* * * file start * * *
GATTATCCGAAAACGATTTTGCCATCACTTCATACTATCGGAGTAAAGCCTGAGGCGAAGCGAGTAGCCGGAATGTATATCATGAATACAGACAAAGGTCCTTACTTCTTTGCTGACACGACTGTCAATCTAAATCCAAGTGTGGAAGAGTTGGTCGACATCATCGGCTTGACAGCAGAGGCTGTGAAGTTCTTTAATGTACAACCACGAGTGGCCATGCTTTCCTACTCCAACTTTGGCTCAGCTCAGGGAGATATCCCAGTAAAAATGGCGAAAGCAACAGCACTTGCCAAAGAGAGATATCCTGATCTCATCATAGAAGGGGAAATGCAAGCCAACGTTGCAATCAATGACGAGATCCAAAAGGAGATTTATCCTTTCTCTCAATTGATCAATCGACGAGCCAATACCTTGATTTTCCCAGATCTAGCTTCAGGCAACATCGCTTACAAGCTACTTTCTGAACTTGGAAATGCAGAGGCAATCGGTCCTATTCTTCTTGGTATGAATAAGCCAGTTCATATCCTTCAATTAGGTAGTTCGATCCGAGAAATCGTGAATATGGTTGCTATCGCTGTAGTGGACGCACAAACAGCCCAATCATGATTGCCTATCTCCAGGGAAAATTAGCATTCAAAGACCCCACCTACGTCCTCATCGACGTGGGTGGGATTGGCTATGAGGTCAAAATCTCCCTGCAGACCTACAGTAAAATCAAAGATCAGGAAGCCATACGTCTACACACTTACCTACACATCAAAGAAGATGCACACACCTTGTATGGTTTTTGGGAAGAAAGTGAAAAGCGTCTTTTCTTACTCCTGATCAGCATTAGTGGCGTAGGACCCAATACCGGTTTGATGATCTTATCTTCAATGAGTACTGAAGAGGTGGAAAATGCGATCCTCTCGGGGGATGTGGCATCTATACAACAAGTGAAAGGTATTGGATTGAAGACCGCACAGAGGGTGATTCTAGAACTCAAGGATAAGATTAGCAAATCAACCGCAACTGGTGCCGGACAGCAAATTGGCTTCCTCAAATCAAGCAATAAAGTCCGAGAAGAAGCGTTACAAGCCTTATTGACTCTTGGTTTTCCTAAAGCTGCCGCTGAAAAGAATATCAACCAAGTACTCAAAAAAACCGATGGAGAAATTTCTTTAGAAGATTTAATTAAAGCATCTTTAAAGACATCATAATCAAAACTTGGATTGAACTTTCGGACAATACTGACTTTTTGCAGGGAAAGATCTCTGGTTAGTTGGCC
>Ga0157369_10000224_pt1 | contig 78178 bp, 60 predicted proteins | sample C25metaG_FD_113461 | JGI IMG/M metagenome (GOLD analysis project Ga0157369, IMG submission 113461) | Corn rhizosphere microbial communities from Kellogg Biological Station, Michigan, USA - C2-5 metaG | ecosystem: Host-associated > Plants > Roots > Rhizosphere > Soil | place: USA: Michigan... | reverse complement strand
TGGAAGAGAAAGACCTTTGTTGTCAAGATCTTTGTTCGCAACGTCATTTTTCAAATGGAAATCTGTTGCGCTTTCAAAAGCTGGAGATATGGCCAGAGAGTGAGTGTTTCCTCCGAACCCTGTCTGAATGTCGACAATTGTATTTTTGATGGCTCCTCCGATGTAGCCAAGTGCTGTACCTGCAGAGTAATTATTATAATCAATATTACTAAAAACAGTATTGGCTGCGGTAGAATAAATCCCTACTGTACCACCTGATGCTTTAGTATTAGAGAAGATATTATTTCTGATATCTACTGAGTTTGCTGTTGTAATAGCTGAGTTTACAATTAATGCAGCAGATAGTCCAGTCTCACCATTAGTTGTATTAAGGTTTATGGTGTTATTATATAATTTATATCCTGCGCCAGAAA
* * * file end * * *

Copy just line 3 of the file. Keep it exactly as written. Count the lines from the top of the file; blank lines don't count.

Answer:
TGGAAGAGAAAGACCTTTGTTGTCAAGATCTTTGTTCGCAACGTCATTTTTCAAATGGAAATCTGTTGCGCTTTCAAAAGCTGGAGATATGGCCAGAGAGTGAGTGTTTCCTCCGAACCCTGTCTGAATGTCGACAATTGTATTTTTGATGGCTCCTCCGATGTAGCCAAGTGCTGTACCTGCAGAGTAATTATTATAATCAATATTACTAAAAACAGTATTGGCTGCGGTAGAATAAATCCCTACTGTACCACCTGATGCTTTAGTATTAGAGAAGATATTATTTCTGATATCTACTGAGTTTGCTGTTGTAATAGCTGAGTTTACAATTAATGCAGCAGATAGTCCAGTCTCACCATTAGTTGTATTAAGGTTTATGGTGTTATTATATAATTTATATCCTGCGCCAGAAA